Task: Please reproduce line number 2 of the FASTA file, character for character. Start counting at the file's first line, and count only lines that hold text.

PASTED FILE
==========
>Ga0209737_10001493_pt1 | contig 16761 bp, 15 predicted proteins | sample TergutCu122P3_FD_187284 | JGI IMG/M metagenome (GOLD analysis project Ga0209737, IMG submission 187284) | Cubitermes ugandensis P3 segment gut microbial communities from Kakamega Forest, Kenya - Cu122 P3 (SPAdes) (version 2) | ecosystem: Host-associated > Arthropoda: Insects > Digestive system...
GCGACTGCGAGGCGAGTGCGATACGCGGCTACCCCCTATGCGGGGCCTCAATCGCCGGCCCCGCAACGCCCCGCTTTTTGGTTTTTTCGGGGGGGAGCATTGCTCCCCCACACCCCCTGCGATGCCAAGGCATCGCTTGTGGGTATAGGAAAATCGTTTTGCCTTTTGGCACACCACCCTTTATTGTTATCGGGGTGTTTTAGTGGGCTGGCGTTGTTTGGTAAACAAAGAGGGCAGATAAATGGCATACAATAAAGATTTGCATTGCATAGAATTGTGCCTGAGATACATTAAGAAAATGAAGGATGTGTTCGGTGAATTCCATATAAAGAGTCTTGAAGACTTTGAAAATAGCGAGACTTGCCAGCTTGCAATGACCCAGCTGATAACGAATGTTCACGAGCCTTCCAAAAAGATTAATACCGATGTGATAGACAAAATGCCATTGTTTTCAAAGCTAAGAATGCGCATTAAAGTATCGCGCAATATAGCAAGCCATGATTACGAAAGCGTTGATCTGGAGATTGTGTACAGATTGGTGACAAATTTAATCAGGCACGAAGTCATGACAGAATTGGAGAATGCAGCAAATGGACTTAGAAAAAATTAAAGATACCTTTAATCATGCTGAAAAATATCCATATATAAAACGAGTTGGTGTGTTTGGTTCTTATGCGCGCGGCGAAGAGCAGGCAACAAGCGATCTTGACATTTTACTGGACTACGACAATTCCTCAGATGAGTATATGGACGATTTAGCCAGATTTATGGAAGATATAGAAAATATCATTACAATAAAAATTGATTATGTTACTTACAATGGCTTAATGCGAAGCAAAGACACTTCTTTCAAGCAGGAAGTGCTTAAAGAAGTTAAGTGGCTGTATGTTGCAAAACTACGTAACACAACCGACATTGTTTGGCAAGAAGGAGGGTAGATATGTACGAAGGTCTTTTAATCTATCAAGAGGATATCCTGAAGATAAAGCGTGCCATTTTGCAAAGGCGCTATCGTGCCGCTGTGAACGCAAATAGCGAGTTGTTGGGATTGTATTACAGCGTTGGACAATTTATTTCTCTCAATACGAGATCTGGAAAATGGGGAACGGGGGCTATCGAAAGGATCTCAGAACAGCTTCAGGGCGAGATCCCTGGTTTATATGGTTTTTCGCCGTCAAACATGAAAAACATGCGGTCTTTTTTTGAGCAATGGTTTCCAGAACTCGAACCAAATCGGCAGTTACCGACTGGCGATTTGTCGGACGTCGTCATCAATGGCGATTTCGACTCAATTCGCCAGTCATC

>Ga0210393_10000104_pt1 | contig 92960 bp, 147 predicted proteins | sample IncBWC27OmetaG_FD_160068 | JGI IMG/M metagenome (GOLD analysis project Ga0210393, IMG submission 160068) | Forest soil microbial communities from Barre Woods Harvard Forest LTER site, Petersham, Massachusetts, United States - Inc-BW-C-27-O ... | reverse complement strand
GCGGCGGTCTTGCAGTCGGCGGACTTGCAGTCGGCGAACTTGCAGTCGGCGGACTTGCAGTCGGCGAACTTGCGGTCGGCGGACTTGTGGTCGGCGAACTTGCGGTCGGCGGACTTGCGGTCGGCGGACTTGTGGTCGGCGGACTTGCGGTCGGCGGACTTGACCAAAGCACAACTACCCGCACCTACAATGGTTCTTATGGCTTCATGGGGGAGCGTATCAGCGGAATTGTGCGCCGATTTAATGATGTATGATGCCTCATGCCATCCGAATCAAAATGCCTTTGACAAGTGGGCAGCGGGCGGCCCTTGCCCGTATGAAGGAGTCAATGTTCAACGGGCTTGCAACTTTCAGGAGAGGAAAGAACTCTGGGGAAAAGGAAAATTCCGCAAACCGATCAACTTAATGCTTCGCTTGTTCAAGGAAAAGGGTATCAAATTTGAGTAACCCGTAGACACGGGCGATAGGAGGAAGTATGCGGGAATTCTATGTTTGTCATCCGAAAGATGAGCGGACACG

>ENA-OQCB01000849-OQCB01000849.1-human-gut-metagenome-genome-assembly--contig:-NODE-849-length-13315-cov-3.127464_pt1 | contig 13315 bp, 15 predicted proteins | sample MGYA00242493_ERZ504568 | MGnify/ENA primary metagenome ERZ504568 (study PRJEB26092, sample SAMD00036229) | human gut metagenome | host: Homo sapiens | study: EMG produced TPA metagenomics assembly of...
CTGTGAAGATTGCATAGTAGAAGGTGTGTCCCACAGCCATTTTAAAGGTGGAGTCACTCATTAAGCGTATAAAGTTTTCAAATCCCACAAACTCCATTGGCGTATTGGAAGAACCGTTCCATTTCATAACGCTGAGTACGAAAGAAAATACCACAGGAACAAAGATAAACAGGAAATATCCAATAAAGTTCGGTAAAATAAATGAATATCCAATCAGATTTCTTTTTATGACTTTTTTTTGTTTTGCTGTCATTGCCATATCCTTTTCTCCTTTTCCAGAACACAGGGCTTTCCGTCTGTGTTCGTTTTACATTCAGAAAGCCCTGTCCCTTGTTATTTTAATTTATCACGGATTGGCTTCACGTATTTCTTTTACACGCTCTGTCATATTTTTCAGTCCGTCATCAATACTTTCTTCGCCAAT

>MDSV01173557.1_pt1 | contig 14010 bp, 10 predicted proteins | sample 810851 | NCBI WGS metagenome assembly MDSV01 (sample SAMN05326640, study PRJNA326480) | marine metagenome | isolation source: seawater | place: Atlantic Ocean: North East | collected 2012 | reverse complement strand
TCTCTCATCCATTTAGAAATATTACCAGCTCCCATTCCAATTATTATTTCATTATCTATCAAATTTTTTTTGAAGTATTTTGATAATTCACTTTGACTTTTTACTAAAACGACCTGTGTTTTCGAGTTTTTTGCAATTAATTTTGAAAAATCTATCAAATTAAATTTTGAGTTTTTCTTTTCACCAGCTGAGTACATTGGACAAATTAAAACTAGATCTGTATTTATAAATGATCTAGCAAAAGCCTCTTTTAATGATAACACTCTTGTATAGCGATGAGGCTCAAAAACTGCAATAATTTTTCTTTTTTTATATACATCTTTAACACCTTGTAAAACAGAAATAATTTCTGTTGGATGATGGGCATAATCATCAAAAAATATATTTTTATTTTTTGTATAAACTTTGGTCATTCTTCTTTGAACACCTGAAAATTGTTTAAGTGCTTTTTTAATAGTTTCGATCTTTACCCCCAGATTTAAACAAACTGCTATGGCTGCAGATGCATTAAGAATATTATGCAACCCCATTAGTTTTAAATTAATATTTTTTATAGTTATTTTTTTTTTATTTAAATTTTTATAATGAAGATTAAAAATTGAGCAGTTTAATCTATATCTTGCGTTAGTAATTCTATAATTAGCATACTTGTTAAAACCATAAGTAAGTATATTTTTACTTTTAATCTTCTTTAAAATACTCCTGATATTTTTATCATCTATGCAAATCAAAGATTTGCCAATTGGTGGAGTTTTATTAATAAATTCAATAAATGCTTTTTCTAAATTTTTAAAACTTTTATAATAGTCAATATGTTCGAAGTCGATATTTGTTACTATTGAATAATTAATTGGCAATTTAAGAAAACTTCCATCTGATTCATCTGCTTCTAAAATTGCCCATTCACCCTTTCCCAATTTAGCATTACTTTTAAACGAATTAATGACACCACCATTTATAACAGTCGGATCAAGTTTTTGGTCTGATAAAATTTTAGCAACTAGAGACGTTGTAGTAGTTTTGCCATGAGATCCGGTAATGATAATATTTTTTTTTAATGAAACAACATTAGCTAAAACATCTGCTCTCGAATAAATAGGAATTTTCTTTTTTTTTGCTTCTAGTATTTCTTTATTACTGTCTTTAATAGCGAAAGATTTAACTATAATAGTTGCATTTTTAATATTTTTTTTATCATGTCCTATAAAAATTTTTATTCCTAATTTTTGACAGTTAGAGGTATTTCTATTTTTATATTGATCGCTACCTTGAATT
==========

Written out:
GCGACTGCGAGGCGAGTGCGATACGCGGCTACCCCCTATGCGGGGCCTCAATCGCCGGCCCCGCAACGCCCCGCTTTTTGGTTTTTTCGGGGGGGAGCATTGCTCCCCCACACCCCCTGCGATGCCAAGGCATCGCTTGTGGGTATAGGAAAATCGTTTTGCCTTTTGGCACACCACCCTTTATTGTTATCGGGGTGTTTTAGTGGGCTGGCGTTGTTTGGTAAACAAAGAGGGCAGATAAATGGCATACAATAAAGATTTGCATTGCATAGAATTGTGCCTGAGATACATTAAGAAAATGAAGGATGTGTTCGGTGAATTCCATATAAAGAGTCTTGAAGACTTTGAAAATAGCGAGACTTGCCAGCTTGCAATGACCCAGCTGATAACGAATGTTCACGAGCCTTCCAAAAAGATTAATACCGATGTGATAGACAAAATGCCATTGTTTTCAAAGCTAAGAATGCGCATTAAAGTATCGCGCAATATAGCAAGCCATGATTACGAAAGCGTTGATCTGGAGATTGTGTACAGATTGGTGACAAATTTAATCAGGCACGAAGTCATGACAGAATTGGAGAATGCAGCAAATGGACTTAGAAAAAATTAAAGATACCTTTAATCATGCTGAAAAATATCCATATATAAAACGAGTTGGTGTGTTTGGTTCTTATGCGCGCGGCGAAGAGCAGGCAACAAGCGATCTTGACATTTTACTGGACTACGACAATTCCTCAGATGAGTATATGGACGATTTAGCCAGATTTATGGAAGATATAGAAAATATCATTACAATAAAAATTGATTATGTTACTTACAATGGCTTAATGCGAAGCAAAGACACTTCTTTCAAGCAGGAAGTGCTTAAAGAAGTTAAGTGGCTGTATGTTGCAAAACTACGTAACACAACCGACATTGTTTGGCAAGAAGGAGGGTAGATATGTACGAAGGTCTTTTAATCTATCAAGAGGATATCCTGAAGATAAAGCGTGCCATTTTGCAAAGGCGCTATCGTGCCGCTGTGAACGCAAATAGCGAGTTGTTGGGATTGTATTACAGCGTTGGACAATTTATTTCTCTCAATACGAGATCTGGAAAATGGGGAACGGGGGCTATCGAAAGGATCTCAGAACAGCTTCAGGGCGAGATCCCTGGTTTATATGGTTTTTCGCCGTCAAACATGAAAAACATGCGGTCTTTTTTTGAGCAATGGTTTCCAGAACTCGAACCAAATCGGCAGTTACCGACTGGCGATTTGTCGGACGTCGTCATCAATGGCGATTTCGACTCAATTCGCCAGTCATC